Ultrasonic hull thickness measurements were undertaken as part of the A7 Project, the archaeological investigation of HM submarine A7 lost in Whitsand Bay, Plymouth, in 1914. The instrument chosen for this project was the DIVE Mk2 underwater ultrasonic digital thickness gauge made by Cygnus Instruments Ltd. (Fig. 1). This instrument is robust, small and lightweight so can be worn on the diver’s wrist. The gauge is automatic in operation so there are no controls to adjust before making a measurement, this is a big advantage when time on site is short and also makes the instrument very easy to use. The gauge can be fitted with different types of probe so we undertook experiments to determine the effectiveness of each type for heritage work. The display shown to the operator is easily understood and provides essential feedback about the quality of the ultrasonic signals being received and the measurements that have been made.
An upgrade to the basic gauge is the ability to store up to 5000 thickness measurements in its internal memory, arranged in groups selected by the operator. The measurements are automatically logged when a stable measurement is made so the operation is hands-free. Once the measurements have been made and the gauge is back on the surface the logged measurement data can be uploaded in to a computer for display and annotation using the Cygnus Instruments CygLink software supplied with the gauge (Fig. 6). Once any annotations have been added the CygLink software can be used to produce a PDF report on the measurements or the measurements can be exported to a spreadsheet.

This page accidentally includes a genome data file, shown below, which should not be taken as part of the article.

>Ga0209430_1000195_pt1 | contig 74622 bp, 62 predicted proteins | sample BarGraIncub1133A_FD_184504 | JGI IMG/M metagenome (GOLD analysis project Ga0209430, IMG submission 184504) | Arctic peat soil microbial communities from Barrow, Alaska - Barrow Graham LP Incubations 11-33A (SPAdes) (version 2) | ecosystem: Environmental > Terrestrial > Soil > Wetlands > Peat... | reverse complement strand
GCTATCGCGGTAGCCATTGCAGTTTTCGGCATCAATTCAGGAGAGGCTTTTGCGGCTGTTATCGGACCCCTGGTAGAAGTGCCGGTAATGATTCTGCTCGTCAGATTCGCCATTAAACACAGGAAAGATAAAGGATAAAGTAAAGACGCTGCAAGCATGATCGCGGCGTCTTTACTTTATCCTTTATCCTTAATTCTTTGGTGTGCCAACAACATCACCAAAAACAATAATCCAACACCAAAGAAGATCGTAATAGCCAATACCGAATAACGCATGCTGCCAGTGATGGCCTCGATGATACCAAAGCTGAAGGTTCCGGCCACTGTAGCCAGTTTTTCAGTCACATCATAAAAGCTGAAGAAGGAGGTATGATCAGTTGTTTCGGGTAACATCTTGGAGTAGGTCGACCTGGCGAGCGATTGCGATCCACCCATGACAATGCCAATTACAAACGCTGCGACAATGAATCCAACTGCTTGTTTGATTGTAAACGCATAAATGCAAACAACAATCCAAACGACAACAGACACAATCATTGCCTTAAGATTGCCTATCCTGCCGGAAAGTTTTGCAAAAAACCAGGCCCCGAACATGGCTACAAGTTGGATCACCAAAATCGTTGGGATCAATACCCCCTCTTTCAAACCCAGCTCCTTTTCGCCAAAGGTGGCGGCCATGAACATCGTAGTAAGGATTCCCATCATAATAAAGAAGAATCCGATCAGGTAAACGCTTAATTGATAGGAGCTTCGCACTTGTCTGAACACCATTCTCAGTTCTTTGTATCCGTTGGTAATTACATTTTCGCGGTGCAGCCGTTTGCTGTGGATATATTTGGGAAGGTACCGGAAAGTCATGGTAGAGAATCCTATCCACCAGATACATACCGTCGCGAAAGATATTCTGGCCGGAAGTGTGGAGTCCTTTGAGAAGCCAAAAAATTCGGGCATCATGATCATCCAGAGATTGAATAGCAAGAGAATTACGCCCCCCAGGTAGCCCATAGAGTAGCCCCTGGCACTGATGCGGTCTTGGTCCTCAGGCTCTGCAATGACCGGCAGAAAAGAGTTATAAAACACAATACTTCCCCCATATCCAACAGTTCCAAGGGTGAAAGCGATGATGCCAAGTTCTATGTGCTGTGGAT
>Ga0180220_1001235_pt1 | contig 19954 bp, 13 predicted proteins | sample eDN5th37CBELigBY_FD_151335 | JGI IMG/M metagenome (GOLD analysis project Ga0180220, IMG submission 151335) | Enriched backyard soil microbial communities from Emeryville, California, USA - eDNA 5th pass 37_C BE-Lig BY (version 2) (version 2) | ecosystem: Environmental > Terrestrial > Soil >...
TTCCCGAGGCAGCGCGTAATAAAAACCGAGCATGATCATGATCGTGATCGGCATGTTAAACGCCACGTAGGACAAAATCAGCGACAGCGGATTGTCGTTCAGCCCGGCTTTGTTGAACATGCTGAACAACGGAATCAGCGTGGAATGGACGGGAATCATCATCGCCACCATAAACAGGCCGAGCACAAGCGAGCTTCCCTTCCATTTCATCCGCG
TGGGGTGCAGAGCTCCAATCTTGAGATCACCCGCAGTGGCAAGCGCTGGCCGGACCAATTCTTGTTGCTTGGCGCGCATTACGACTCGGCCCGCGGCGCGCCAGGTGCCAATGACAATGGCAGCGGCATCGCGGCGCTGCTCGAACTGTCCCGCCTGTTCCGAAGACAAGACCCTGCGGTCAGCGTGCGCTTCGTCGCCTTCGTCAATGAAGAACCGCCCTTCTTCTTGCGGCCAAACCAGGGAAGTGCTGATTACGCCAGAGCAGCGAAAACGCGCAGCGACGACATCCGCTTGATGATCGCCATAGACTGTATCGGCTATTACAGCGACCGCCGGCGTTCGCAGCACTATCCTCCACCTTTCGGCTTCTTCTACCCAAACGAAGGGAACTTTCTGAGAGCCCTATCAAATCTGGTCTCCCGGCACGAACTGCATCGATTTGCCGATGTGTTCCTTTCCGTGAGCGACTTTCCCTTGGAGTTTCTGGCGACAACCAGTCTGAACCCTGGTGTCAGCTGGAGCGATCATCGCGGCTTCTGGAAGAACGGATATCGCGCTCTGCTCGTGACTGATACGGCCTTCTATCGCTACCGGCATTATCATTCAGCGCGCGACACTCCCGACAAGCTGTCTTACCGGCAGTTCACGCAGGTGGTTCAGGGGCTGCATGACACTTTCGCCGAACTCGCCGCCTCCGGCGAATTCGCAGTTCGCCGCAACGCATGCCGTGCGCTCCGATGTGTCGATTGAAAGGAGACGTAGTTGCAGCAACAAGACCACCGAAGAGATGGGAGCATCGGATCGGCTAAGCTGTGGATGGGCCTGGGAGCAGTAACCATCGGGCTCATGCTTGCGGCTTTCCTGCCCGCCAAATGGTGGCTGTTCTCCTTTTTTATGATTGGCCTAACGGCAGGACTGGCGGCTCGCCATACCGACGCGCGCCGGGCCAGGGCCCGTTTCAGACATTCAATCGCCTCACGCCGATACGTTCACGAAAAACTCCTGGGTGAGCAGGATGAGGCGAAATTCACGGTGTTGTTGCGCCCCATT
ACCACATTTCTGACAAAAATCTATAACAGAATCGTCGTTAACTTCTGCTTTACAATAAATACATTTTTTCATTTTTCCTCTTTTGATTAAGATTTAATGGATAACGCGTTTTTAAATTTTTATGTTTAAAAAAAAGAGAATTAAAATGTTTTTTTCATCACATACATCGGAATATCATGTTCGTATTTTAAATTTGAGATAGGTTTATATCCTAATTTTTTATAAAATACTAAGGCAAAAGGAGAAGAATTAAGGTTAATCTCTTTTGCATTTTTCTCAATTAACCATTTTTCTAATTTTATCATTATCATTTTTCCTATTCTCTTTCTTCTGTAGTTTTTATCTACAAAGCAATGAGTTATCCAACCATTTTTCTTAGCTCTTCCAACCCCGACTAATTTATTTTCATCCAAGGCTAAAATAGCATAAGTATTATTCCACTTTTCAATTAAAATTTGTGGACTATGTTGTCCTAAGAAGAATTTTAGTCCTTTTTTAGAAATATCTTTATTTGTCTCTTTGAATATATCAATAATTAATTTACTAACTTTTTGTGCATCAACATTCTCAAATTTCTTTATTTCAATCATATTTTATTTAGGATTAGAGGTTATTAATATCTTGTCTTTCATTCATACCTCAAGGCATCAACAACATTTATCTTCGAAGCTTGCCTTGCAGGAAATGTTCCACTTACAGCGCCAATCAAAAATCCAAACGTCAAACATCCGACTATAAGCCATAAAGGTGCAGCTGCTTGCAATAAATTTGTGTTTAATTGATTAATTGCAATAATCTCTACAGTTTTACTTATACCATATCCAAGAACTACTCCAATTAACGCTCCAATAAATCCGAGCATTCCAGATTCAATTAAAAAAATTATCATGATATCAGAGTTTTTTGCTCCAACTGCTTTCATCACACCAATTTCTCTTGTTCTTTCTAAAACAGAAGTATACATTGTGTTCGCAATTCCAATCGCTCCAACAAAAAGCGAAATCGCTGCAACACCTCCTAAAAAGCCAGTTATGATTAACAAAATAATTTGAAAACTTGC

The procedure for making UT measurements is given below:
- Just before diving, 20mm diameter balls of epoxy putty to be used for filling holes in the concretion were mixed together then placed in a plastic bag
- On site, the surface of the metal to measure was prepared by removing the surface concretion with a chisel to leave a clean but pitted surface with an area large enough to admit the UT probe